Cynicism could argue that it may only be driven by legalities, and the spotlight of the public eye, but whatever the cause, it seems that employers in some ways may have come farther than partners in making more women feel supported in motherhood – with 56% of working mothers being able to choose the number of hours that suited them, and over half also feeling supported by their employer to be flexible with work arrangements (53%).

Thirty is the New Twenty

Many women no doubt take all this into consideration when it comes to deciding at what age they want to become mothers, or whether to have children altogether. Our research found that in 10 Australian women, approximately 7 of them are already mothers, 1 is planning to have children in the future, 1 is unsure if they want children or not and the final one has decided that they do not.

Women in 2021, and indeed for some decades now, have been edging closer to 40 than 20 as their preferred age to have their first child, allowing time to cement their footing in their chosen careers and fulfil their ambitions.

The women surveyed who were already mothers had their first child usually between the ages of 26-30 (31%) or ages 31-40 (29%), and just 2% had their first child over 40. In asking aspiring mothers what their ideal age for starting motherhood would be, the clear preference is 31-40 years old (selected by 60%). Additionally, 5% stated that 41-50 years old would be their ideal.

Then there are the one-in-ten women who have decided they do not wish to have children at all (9%). A choice that has been highly stigmatised in the past, it seems that 47% in this category have found that in 2021 they feel mostly accepted by today’s society on this decision.

Empty Nest, Empty Nest-Egg…

Unsurprisingly, wage disparity (and therefore superannuation disparity) becomes more apparent for mothers, who may take more time off, work less hours, or enter a more flexible (sometimes lower earning) role than their partner.

Of couples with no children, 56% of women are earning equally or more than their partner, whilst in couples with school-aged children only 45% of women are in this position. However, women who live with their partner and their adult child/ren are just as likely to earn equally as women without children (56%). This could imply that gaps or reduction in employment that women experience during the time that they wish to focus on their children, is not necessarily creating a standstill in their career path, but it does create disproportion.

“Due to my time off work to raise the children my super is a lot less than my partners, I also missed out on increasing my career pay, took a pay cut to be more available for the kids, and this reflects in my super balance”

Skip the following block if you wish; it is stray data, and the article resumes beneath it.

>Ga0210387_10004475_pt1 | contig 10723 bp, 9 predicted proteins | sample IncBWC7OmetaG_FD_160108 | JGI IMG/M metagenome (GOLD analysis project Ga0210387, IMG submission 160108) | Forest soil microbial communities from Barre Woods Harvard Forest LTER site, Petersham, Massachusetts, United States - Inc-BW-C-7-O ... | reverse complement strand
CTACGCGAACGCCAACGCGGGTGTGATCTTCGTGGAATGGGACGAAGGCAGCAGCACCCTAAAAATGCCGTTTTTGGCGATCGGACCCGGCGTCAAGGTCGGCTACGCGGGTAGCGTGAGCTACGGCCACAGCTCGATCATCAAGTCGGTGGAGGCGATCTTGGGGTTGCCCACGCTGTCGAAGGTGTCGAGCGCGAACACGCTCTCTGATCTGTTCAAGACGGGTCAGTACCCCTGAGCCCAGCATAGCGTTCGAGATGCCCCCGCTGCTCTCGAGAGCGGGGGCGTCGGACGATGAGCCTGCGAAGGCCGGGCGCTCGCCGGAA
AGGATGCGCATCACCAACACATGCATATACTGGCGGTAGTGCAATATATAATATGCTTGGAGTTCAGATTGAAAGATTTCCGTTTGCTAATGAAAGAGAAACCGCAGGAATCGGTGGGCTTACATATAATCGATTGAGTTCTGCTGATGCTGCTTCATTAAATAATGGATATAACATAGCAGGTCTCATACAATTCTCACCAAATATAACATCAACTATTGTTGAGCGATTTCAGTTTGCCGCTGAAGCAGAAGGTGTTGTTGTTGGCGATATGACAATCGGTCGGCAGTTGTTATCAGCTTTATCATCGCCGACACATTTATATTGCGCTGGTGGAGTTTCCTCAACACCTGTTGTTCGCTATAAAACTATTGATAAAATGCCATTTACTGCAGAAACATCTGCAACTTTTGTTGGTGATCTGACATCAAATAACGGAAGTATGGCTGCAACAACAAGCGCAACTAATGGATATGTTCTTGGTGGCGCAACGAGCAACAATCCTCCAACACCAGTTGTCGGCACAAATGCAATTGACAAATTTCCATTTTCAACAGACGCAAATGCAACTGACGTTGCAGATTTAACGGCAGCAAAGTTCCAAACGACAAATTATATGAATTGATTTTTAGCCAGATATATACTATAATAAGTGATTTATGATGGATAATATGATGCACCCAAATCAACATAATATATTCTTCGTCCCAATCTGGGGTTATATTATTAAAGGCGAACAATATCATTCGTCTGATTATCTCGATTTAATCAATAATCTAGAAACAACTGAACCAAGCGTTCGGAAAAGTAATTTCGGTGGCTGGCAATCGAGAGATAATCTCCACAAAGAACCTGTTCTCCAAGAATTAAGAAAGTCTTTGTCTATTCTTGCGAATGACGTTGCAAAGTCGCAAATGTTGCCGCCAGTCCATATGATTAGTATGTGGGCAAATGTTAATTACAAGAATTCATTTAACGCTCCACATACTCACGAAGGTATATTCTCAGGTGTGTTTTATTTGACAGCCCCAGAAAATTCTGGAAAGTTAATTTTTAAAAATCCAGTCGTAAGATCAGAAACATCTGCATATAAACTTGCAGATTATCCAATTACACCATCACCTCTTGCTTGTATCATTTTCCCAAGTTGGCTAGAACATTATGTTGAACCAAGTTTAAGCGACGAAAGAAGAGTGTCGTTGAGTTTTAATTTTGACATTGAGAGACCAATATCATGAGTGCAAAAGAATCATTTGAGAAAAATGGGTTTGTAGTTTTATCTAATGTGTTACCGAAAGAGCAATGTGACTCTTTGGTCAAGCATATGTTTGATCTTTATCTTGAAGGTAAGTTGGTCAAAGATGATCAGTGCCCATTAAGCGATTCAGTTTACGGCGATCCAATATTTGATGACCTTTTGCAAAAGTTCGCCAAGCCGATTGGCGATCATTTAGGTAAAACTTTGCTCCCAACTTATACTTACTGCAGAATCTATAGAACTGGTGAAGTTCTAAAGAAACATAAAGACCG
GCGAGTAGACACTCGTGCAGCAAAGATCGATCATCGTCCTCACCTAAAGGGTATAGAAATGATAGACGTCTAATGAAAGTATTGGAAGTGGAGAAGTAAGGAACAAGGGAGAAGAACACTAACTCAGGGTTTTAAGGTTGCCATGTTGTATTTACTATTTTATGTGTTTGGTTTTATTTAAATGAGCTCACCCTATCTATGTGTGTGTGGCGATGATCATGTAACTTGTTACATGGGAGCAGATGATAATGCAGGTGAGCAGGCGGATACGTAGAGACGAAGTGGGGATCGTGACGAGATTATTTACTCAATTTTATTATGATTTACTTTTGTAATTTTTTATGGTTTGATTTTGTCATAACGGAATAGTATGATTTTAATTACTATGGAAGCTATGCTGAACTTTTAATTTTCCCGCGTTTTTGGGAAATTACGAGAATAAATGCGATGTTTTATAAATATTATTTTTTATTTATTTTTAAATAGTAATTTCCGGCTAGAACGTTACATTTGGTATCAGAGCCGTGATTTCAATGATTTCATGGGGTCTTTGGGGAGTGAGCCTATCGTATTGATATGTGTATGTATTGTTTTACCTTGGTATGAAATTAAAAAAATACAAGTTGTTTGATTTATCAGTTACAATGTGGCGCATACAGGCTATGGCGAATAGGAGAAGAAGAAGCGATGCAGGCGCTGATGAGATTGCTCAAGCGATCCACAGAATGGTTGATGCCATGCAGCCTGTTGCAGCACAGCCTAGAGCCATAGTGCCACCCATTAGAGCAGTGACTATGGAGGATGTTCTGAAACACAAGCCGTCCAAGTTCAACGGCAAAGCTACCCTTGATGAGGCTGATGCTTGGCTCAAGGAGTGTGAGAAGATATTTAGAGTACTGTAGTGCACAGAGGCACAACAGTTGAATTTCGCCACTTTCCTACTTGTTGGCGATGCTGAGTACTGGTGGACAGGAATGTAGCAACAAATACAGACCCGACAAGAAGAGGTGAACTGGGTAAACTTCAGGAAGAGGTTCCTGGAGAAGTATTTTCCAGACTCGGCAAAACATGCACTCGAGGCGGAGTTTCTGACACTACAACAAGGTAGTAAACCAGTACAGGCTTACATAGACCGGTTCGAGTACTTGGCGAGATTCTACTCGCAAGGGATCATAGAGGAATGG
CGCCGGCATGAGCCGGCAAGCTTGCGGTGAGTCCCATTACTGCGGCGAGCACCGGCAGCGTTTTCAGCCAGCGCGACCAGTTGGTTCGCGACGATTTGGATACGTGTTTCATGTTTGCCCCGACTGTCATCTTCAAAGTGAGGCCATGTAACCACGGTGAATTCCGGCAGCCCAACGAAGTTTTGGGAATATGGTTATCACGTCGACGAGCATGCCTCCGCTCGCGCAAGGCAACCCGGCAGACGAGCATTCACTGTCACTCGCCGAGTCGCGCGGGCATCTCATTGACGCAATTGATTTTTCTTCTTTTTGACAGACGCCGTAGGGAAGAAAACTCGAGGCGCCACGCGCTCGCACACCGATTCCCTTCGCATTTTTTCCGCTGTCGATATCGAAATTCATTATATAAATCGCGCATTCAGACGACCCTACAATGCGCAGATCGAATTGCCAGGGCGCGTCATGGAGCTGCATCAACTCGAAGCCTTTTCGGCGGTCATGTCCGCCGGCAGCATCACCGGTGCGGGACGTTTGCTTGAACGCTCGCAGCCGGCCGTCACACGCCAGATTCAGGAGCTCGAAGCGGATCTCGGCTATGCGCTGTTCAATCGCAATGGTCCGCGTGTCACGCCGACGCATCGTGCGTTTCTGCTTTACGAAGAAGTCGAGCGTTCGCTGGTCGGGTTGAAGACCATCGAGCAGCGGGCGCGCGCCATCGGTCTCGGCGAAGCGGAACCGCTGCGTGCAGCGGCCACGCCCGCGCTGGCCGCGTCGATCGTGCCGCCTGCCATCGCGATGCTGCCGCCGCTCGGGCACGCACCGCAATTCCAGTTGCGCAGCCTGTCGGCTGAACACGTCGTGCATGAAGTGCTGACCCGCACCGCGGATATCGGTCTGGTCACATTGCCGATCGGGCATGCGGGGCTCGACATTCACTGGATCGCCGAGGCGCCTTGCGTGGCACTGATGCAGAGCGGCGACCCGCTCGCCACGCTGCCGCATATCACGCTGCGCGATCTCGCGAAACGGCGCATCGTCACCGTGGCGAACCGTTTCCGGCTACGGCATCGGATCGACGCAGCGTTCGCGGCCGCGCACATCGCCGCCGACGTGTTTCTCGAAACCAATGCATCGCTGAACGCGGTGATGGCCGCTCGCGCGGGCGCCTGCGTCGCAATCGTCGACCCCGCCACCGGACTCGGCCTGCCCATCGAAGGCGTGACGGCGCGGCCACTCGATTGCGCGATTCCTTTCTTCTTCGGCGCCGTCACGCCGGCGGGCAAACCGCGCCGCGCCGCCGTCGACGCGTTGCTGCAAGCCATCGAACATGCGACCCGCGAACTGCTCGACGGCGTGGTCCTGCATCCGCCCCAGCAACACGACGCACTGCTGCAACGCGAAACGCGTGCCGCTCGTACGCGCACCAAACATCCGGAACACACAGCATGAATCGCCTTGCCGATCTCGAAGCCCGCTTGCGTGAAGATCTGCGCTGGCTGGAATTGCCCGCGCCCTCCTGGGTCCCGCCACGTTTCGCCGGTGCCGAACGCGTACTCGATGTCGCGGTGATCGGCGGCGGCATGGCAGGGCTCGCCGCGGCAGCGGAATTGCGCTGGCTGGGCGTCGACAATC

About 41% of women in cis-het relationships with children are concerned about the super disparity between men and women (compared to 34% for cis-het couples without children). This concern becomes more apparent for women as they get closer to retirement age – for women who are partnered and have their adult children living with them, this concern is felt by 52%.

It is an uncomfortable thought that some women are fated financially in retirement simply because they had children or whether they have found themselves in a relationship or not. “It happened to end up not being a problem for me but could have been had I remained single in my latter years” one respondent described.

For some this discrepancy may even be enough to factor into their decision to have children – “It puts me off wanting to have children knowing that financially I will be worse off and might need to depend on a man in the future”.

Wonder Woman – Strong and Invincible…

Workplace bias, societal stigmas, uneven distribution of household duties, the wage gap and superannuation situation aside, the most critical and damaging factor to add to the societal disadvantages of women is domestic abuse or violence, ­a major issue that Australia in 2021 continues to battle. Of our surveyed women, 30% have personally experienced abuse, with an additional 4% preferring not to answer this question.

Four in ten Australian women have witnessed domestic, sexual, verbal or physical abuse (39%), in which most circumstances the victim was also a woman (83%). These facts are a reminder of the harshness of our reality as modern Australian women, and also a reminder of our resilience despite sufferings. Of those who have been victims of abuse, nearly half have sought support to stop or prevent the abuse (48%).